As a parent of grown children, I can attest – the years do go by faster than you realize.

And so – when we have what seems like an extra long weekend, embrace it – make the most of it (sometimes by doing the least) and believe.

Spring will come.

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appreciate differences

“Why are you black?”  a little girl asked the young black boy playing next to her at the sensory table at Friday’s Play Shoppe – an innocent age-appropriate inquiry from an inquisitive child to ask.

As adults, however, we often cringe at this kind of child-like boldness.  We might try to hush it, to even label it as impolite, insensitive, unwelcoming, embarrassing, taboo.

But actually this is the way young children learn, understand, accept, become friends, grow.  This simple question is not based on fear or insecurity or dislike, but with an honest, genuine need to know.

In fact the pure simplicity of the question begs a simple answer. “People come in all different colors.”

At that morning’s art area, children were creating paper towel tube people.  This was an open-process activity.  There were no set rules or model from which to copy.  There were several different paint colors – purple, black, yellow, green, pink ; ribbons, pieces of material, yarn, googly eyes.

Every paper towel tube person came out different – every paper towel tube person was an individual – and amazingly rich and colorful and imaginative they were.

So perhaps we can learn from the directness of this little girl.

Perhaps it is our responsibility – a combination of asking and responding to the questions, to the differences in our world – honestly, openly -both as children and adults – welcoming and inviting opportunities to learn, accept, discover.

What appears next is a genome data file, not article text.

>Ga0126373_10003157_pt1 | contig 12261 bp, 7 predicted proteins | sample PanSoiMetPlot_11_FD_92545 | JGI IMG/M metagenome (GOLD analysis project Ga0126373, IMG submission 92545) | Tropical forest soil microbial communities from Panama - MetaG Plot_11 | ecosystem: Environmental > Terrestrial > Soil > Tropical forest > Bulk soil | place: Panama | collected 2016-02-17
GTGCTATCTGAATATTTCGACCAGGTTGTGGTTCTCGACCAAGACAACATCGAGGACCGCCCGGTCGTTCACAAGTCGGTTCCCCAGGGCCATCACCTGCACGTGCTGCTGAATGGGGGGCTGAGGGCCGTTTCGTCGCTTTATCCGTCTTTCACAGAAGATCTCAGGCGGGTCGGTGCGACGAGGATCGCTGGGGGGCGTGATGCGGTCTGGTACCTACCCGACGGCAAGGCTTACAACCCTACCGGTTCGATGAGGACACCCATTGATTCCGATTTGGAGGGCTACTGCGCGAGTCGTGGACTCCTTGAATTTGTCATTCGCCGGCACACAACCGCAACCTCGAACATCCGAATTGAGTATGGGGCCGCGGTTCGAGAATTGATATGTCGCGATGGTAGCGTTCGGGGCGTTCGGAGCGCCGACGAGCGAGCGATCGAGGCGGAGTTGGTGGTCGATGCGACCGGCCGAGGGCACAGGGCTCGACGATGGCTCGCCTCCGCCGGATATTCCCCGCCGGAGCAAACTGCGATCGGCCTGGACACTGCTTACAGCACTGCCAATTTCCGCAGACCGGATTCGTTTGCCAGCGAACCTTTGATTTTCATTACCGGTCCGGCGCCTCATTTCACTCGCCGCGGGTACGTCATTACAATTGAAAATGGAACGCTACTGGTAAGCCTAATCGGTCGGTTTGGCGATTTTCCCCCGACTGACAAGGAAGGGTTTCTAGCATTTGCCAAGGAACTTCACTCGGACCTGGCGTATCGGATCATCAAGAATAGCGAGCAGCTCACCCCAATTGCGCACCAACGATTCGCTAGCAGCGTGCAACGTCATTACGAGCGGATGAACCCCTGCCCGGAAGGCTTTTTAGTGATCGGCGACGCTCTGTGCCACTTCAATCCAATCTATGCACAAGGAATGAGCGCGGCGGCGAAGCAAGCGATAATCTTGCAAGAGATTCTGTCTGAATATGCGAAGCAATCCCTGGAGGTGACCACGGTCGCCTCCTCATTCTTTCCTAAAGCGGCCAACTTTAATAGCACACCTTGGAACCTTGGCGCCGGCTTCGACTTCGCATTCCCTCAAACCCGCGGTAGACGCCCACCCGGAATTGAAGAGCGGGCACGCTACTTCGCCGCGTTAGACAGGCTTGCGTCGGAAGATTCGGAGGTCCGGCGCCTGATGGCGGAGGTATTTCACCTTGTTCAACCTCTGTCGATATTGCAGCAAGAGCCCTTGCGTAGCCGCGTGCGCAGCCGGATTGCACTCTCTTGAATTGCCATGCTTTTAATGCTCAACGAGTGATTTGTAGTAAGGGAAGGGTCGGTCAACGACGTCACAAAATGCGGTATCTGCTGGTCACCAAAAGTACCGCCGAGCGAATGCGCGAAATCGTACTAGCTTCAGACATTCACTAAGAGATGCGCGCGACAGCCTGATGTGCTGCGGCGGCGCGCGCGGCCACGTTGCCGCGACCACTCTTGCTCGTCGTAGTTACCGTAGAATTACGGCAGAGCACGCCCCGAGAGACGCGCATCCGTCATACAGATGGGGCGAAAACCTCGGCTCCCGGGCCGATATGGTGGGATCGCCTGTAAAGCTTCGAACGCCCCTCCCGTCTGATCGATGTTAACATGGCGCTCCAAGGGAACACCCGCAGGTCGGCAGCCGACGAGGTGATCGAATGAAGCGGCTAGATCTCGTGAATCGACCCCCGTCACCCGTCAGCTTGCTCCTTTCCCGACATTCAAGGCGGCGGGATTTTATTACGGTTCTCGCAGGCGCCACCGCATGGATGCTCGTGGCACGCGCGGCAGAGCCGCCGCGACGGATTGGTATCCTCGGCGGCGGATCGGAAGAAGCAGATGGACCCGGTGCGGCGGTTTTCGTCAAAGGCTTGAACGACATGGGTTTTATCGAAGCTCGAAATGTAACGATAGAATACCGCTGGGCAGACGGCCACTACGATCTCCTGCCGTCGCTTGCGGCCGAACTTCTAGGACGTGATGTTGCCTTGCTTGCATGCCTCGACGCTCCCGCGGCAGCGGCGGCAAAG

And perhaps one day we will  all be as comfortable and open to the differences in our world as these children were with their colorful, unique, lovely paper towel tube people.

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child’s play

Whenever I have conversations with friends and co-workers about their personal childhood play memories, there always seems to be a constant theme.

Across  the board, the most favorite memories involve outside play, with natural materials – sticks and stones, dirt and trees, puddles, and huts,  hands-on- unstructured exploration.

Wow!

And why?

I don’t think it’s actually that surprising.  What child wouldn’t enjoy imagining, creating, building a world, a “hide-away”, a shared experience; having sensory choices to play with,  to mold, to pretend, to imagine.

I know it’s not always so simple anymore, however, in our busy day- to- day lives, for children to have these kinds of experiences.  It pretty much needs to be intentional – to provide the time and the rewards of free time spent out-of-doors.

Parents often share that when they tell their children to play outside, their children say “it’s boring”.

I believe it.  I remember sometimes feeling bored  sooo bored- until we weren’t – because true creative play often doesn’t begin until we start it on our own.

A favorite response to boredom was shared with me years ago by a very warm and knowledgeable educator whose answer to a child’s complaint of “I’m bored” was to say, “Oh, let me know how that turns out for you“.

And so, that’s how Heather and I came up with Down and Dirty – our Fun Day in The Parenting Place backyard area – on Saturday, April 21st from 10:00 AM – 11:30 AM. Registration necessary.

All the makings of exploration, natural discovery, work and play will be there – something for everyone we think.

We’ll let you know how it turns out.